Explosive: Any chemical compound, mixture, or device, the primary or common purpose of which is to function by explosion, i.e., with substantially instantaneous release of gas and heat, unless such compound, mixture, or device is otherwise specifically classified by the U.S. Department of Transportation.
Flammables: Flammable materials can vaporize and form flammable mixtures with air when in open containers, when leaks occur or when heated, or may become flammable with certain catalysts.
Reactives: Reactive properties and physical conditions of a single chemical or mixture that have the potential to generate heat, energy, and gaseous by-products that have the potential to do harm.
Organic Peroxides: An organic peroxide may be considered a derivative of hydrogen peroxide, where one or both of the hydrogen atoms have been replaced by organic radicals. The term also includes organic peroxide formulations (mixtures). Such substances and mixtures may: be liable to explosive decomposition; burn rapidly; be sensitive to impact or friction; react dangerously with other substances. Peroxides can occur in virtually any kind of organic chemical, however, certain chemicals are particularly prone to peroxide formation and pose special hazards. May also be light sensitive.
Emits Flammable Gas: Substances and mixtures which, in contact with water, emit flammable gases includes those that will emit flammable gases due to moisture in the air.
Corrosives: A corrosive material is a highly reactive substance that causes obvious damage to living tissue or to metal. Corrosives act either directly, by chemically destroying the part (oxidation), or indirectly by causing inflammation.
Oxidizers: An oxidizer in itself may not necessarily be combustible, may, generally by yielding oxygen, cause or contribute to the combustion of other material.
Gasses Under Pressure: Compressed gases can be toxic, flammable, oxidizing, corrosive, inert or a combination of hazards. In addition to the chemical hazards, compressed gases may be under a great deal of pressure.
Acute Toxicity: Acute toxicity describes the adverse effects resulting from a single exposure to a substance.
Skin, Respiratory & Eye:
Chronic Health Hazards:
Sharp Objects: The most common lab injuries come from contact with sharp equipment, slips, trips, falling objects, broken glass, etc.
Electrical Hazards: Electrical hazards include use of high-voltage equipment, wet environments, harsh environments that may deteriorate insulation, and automatically starting equipment
Mechanical Hazards: Some equipment has moving parts that may present pinching or crushing hazards, may catch loose clothing, or may vibrate or move while running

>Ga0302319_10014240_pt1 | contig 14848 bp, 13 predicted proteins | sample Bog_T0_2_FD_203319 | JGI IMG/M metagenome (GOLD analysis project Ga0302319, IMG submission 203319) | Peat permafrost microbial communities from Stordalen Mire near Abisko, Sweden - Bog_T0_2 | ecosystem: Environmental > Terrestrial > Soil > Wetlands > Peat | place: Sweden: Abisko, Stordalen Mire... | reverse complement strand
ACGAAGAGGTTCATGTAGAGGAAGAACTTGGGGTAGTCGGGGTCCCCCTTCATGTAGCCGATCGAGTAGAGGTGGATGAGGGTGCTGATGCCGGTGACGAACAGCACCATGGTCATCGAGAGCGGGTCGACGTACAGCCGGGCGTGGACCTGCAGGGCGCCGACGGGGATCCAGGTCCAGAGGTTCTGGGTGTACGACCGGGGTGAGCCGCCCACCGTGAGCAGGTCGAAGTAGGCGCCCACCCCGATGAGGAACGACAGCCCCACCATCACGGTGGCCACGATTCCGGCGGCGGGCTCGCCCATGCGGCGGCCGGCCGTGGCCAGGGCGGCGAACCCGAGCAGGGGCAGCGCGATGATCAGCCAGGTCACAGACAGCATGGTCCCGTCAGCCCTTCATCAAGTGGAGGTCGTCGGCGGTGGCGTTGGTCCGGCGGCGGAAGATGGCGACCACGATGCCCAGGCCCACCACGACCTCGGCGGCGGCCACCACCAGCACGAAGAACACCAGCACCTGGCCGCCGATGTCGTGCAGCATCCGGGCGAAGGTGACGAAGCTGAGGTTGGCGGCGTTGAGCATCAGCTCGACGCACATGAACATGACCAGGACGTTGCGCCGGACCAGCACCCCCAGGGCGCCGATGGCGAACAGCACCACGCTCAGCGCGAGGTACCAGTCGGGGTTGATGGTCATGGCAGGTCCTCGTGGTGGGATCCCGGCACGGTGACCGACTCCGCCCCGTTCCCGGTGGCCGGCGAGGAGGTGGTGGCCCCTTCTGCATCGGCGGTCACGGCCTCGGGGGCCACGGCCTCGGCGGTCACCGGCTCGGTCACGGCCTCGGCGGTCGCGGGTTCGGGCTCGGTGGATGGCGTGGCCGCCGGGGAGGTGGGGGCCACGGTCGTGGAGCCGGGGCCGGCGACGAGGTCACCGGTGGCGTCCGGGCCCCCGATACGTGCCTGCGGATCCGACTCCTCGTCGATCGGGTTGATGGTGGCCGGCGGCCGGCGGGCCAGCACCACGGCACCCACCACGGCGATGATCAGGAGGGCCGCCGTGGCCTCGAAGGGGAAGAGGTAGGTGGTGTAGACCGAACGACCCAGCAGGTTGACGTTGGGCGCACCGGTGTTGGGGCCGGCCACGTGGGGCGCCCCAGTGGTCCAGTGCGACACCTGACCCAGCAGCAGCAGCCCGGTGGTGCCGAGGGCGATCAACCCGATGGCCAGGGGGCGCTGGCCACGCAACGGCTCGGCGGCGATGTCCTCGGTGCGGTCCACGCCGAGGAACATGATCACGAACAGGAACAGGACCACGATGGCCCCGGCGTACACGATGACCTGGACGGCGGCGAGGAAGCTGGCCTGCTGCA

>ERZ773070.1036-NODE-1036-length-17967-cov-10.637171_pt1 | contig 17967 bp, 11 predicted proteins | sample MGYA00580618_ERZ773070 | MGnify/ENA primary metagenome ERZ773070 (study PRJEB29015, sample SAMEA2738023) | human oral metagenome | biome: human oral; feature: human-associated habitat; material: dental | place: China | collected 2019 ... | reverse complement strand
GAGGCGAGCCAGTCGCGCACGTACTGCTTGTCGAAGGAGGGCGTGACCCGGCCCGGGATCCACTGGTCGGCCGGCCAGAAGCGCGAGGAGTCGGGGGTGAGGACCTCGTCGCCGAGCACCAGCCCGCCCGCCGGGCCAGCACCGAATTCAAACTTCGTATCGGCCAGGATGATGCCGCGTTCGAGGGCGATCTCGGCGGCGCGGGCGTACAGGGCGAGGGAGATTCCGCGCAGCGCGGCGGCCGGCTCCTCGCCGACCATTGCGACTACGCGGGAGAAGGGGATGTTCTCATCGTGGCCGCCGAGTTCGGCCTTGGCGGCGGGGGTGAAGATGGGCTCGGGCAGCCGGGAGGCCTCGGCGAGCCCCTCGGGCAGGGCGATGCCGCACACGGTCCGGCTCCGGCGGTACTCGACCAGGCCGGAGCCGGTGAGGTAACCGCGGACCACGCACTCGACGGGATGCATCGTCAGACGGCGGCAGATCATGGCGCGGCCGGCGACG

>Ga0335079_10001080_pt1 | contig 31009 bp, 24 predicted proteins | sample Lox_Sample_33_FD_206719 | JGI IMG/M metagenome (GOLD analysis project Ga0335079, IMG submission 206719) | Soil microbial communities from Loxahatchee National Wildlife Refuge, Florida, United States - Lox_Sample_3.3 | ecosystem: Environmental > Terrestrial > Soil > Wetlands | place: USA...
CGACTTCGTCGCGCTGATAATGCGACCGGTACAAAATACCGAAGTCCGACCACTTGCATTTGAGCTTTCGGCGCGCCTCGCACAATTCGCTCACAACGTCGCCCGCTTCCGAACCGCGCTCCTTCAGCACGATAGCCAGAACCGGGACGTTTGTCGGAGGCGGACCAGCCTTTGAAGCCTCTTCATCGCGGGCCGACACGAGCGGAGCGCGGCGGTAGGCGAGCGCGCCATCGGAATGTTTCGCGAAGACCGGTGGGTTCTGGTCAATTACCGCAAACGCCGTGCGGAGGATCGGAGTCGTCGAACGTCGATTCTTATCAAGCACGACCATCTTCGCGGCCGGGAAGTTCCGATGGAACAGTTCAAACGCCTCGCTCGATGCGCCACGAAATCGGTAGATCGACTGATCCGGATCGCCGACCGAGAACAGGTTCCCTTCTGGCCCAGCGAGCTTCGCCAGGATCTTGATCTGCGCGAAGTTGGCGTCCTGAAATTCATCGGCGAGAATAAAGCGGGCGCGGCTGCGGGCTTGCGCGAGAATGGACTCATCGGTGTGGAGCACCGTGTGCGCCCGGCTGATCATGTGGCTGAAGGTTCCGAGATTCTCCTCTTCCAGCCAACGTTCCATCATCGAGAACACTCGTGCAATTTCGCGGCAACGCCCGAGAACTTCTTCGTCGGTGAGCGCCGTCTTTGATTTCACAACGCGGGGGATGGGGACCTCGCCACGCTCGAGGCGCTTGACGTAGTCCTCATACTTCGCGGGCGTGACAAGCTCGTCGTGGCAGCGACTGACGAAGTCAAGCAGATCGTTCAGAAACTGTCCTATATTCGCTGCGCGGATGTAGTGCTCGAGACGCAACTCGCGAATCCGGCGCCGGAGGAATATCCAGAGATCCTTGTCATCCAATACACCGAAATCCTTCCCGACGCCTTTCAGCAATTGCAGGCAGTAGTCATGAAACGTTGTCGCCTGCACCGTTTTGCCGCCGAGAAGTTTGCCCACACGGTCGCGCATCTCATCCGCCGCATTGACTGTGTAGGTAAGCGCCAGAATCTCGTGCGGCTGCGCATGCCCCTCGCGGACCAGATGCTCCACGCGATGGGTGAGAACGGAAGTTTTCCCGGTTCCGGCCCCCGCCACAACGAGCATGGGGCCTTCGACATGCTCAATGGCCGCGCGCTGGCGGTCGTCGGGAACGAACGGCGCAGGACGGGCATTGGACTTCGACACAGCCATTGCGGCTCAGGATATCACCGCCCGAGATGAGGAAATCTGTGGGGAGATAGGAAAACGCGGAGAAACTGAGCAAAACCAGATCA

High/Low Temperature Surfaces: Fires, hot plates, extreme cold, and hot equipment are common in labs and may cause burns without proper precautions
UV Light: UV and laser light may cause burns or eye damage
Flying Particles: Flying particles and chemicals may occur frequently and without warning from various lab equipment and operations
Containers Under High Vacuum/Pressure: Containers placed under high vacuum or pressure can become hazardous in certain circumstances
Electric and Magnetic Fields: Electric and magnetic fields (EMFs) are invisible lines of force associated with the use of high-voltage electric power. Health effects are uncertain, but individuals with pacemakers or metallic implants should take precautions
Ionizing and Non-Ionizing Radiation: Radioactive sources may be present in certain analytical equipment
Heavy Objects: Certain tasks in the lab may involve heavy lifting or repetitive motions that, over time, may lead to musculoskeletal disorders
Ergonomic Hazards: Certain tasks in the lab may involve heavy lifting or repetitive motions that, over time, may lead to musculoskeletal disorders
Respiratory Hazards: In situations where engineering controls are not sufficient to provide a safe atmosphere, the use of respirators may be necessary
Hearing Damage: Exposure to high levels of noise can cause permanent hearing loss. Neither surgery nor a hearing aid can help correct this type of hearing loss. Short term exposure to loud noise can also cause a temporary change in hearing (your ears may feel stuffed up) or a ringing in your ears (tinnitus).
Slip & Fall
Confined Spaces: While rare in lab settings, confined spaces hazards may occur in certain circumstances. A confined space is a space that 1) is large enough for an employee to enter and perform assigned work, 2) has a limited or restricted means of entry or exit, and 3) is not designed for continuous employee occupancy
Elevated Platforms: Fall protection may be necessary under certain circumstances
Temperature Extremes: Work in refrigerated environments or field work may present certain safety hazards from exposure to temperature extremes